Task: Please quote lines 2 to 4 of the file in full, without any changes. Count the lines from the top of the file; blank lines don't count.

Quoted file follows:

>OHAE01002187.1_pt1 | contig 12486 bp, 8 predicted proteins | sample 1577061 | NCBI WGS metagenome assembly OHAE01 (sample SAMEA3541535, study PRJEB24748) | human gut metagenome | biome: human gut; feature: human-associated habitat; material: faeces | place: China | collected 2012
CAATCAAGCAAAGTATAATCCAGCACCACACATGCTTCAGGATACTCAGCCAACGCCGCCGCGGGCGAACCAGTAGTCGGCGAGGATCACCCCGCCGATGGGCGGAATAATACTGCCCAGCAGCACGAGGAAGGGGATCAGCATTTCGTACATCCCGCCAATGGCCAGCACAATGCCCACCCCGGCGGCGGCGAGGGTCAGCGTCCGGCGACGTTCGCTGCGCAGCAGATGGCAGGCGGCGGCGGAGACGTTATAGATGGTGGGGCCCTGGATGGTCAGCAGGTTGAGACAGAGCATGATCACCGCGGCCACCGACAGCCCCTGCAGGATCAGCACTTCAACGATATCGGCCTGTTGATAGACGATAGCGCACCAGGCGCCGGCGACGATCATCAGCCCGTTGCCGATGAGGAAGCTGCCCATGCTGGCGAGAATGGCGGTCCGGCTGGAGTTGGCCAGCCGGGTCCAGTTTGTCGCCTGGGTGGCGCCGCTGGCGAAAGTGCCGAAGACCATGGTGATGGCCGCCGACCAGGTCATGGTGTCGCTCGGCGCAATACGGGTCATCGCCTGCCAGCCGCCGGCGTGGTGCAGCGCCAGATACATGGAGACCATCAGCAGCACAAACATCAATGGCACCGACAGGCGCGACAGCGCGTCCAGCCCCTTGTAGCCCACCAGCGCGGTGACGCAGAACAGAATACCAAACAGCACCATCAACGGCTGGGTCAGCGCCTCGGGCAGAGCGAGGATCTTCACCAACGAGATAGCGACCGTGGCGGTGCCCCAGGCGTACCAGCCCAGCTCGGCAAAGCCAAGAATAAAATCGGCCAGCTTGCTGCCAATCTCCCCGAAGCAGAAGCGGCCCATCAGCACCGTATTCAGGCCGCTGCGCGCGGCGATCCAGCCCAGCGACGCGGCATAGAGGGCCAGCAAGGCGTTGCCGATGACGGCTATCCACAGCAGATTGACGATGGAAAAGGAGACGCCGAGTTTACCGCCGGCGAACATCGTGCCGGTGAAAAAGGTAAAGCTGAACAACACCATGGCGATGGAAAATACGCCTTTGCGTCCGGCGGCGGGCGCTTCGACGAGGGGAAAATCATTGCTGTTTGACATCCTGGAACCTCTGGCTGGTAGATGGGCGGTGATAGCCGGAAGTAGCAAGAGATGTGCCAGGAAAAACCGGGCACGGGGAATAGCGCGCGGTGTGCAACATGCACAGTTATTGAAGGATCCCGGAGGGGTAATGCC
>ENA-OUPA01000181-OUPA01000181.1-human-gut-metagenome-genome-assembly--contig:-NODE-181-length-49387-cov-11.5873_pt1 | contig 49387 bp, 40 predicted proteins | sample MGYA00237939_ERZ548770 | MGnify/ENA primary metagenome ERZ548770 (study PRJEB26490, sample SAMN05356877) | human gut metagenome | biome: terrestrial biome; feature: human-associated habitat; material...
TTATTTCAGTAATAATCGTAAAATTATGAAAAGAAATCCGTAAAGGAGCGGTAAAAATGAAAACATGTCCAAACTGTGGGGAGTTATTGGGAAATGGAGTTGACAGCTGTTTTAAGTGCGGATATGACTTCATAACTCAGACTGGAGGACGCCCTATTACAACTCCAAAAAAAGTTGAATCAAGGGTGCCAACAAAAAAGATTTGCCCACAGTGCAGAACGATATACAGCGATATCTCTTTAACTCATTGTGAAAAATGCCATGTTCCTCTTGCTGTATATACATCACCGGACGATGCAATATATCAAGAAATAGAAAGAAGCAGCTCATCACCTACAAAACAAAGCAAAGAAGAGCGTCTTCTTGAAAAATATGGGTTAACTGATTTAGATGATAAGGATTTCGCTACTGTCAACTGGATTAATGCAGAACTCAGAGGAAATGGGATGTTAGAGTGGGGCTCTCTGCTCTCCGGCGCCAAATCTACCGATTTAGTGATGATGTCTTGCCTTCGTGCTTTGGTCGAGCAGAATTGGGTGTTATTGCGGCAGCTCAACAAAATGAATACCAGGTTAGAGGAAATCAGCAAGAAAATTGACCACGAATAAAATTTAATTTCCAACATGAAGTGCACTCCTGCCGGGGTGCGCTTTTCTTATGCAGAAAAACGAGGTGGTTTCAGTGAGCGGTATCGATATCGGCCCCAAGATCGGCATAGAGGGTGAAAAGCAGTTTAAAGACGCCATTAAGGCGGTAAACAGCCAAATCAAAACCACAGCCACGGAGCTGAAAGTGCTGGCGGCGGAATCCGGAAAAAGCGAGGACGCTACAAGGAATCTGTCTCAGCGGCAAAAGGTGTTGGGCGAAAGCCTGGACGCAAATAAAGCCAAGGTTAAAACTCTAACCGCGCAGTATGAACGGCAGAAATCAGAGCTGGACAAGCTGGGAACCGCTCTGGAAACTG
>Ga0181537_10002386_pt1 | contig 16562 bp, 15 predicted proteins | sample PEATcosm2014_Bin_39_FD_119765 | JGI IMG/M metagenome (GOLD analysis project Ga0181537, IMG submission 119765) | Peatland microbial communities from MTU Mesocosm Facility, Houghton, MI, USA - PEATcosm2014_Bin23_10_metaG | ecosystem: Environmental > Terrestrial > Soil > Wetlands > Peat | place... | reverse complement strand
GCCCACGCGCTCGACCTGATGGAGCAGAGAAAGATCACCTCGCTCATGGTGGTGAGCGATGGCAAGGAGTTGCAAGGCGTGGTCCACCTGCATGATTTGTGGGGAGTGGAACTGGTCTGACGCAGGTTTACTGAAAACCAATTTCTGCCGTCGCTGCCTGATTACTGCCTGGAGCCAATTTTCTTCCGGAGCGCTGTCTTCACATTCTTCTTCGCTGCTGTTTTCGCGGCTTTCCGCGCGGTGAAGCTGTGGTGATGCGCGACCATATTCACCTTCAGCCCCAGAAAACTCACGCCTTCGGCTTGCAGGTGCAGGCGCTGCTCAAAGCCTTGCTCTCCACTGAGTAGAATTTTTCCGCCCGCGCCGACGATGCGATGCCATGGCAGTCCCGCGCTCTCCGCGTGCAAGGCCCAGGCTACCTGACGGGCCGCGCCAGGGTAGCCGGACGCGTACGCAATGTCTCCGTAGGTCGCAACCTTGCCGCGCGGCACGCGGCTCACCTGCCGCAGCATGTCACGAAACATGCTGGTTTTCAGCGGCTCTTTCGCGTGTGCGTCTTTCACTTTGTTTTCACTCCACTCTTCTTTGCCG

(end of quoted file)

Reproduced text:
CAATCAAGCAAAGTATAATCCAGCACCACACATGCTTCAGGATACTCAGCCAACGCCGCCGCGGGCGAACCAGTAGTCGGCGAGGATCACCCCGCCGATGGGCGGAATAATACTGCCCAGCAGCACGAGGAAGGGGATCAGCATTTCGTACATCCCGCCAATGGCCAGCACAATGCCCACCCCGGCGGCGGCGAGGGTCAGCGTCCGGCGACGTTCGCTGCGCAGCAGATGGCAGGCGGCGGCGGAGACGTTATAGATGGTGGGGCCCTGGATGGTCAGCAGGTTGAGACAGAGCATGATCACCGCGGCCACCGACAGCCCCTGCAGGATCAGCACTTCAACGATATCGGCCTGTTGATAGACGATAGCGCACCAGGCGCCGGCGACGATCATCAGCCCGTTGCCGATGAGGAAGCTGCCCATGCTGGCGAGAATGGCGGTCCGGCTGGAGTTGGCCAGCCGGGTCCAGTTTGTCGCCTGGGTGGCGCCGCTGGCGAAAGTGCCGAAGACCATGGTGATGGCCGCCGACCAGGTCATGGTGTCGCTCGGCGCAATACGGGTCATCGCCTGCCAGCCGCCGGCGTGGTGCAGCGCCAGATACATGGAGACCATCAGCAGCACAAACATCAATGGCACCGACAGGCGCGACAGCGCGTCCAGCCCCTTGTAGCCCACCAGCGCGGTGACGCAGAACAGAATACCAAACAGCACCATCAACGGCTGGGTCAGCGCCTCGGGCAGAGCGAGGATCTTCACCAACGAGATAGCGACCGTGGCGGTGCCCCAGGCGTACCAGCCCAGCTCGGCAAAGCCAAGAATAAAATCGGCCAGCTTGCTGCCAATCTCCCCGAAGCAGAAGCGGCCCATCAGCACCGTATTCAGGCCGCTGCGCGCGGCGATCCAGCCCAGCGACGCGGCATAGAGGGCCAGCAAGGCGTTGCCGATGACGGCTATCCACAGCAGATTGACGATGGAAAAGGAGACGCCGAGTTTACCGCCGGCGAACATCGTGCCGGTGAAAAAGGTAAAGCTGAACAACACCATGGCGATGGAAAATACGCCTTTGCGTCCGGCGGCGGGCGCTTCGACGAGGGGAAAATCATTGCTGTTTGACATCCTGGAACCTCTGGCTGGTAGATGGGCGGTGATAGCCGGAAGTAGCAAGAGATGTGCCAGGAAAAACCGGGCACGGGGAATAGCGCGCGGTGTGCAACATGCACAGTTATTGAAGGATCCCGGAGGGGTAATGCC
>ENA-OUPA01000181-OUPA01000181.1-human-gut-metagenome-genome-assembly--contig:-NODE-181-length-49387-cov-11.5873_pt1 | contig 49387 bp, 40 predicted proteins | sample MGYA00237939_ERZ548770 | MGnify/ENA primary metagenome ERZ548770 (study PRJEB26490, sample SAMN05356877) | human gut metagenome | biome: terrestrial biome; feature: human-associated habitat; material...
TTATTTCAGTAATAATCGTAAAATTATGAAAAGAAATCCGTAAAGGAGCGGTAAAAATGAAAACATGTCCAAACTGTGGGGAGTTATTGGGAAATGGAGTTGACAGCTGTTTTAAGTGCGGATATGACTTCATAACTCAGACTGGAGGACGCCCTATTACAACTCCAAAAAAAGTTGAATCAAGGGTGCCAACAAAAAAGATTTGCCCACAGTGCAGAACGATATACAGCGATATCTCTTTAACTCATTGTGAAAAATGCCATGTTCCTCTTGCTGTATATACATCACCGGACGATGCAATATATCAAGAAATAGAAAGAAGCAGCTCATCACCTACAAAACAAAGCAAAGAAGAGCGTCTTCTTGAAAAATATGGGTTAACTGATTTAGATGATAAGGATTTCGCTACTGTCAACTGGATTAATGCAGAACTCAGAGGAAATGGGATGTTAGAGTGGGGCTCTCTGCTCTCCGGCGCCAAATCTACCGATTTAGTGATGATGTCTTGCCTTCGTGCTTTGGTCGAGCAGAATTGGGTGTTATTGCGGCAGCTCAACAAAATGAATACCAGGTTAGAGGAAATCAGCAAGAAAATTGACCACGAATAAAATTTAATTTCCAACATGAAGTGCACTCCTGCCGGGGTGCGCTTTTCTTATGCAGAAAAACGAGGTGGTTTCAGTGAGCGGTATCGATATCGGCCCCAAGATCGGCATAGAGGGTGAAAAGCAGTTTAAAGACGCCATTAAGGCGGTAAACAGCCAAATCAAAACCACAGCCACGGAGCTGAAAGTGCTGGCGGCGGAATCCGGAAAAAGCGAGGACGCTACAAGGAATCTGTCTCAGCGGCAAAAGGTGTTGGGCGAAAGCCTGGACGCAAATAAAGCCAAGGTTAAAACTCTAACCGCGCAGTATGAACGGCAGAAATCAGAGCTGGACAAGCTGGGAACCGCTCTGGAAACTG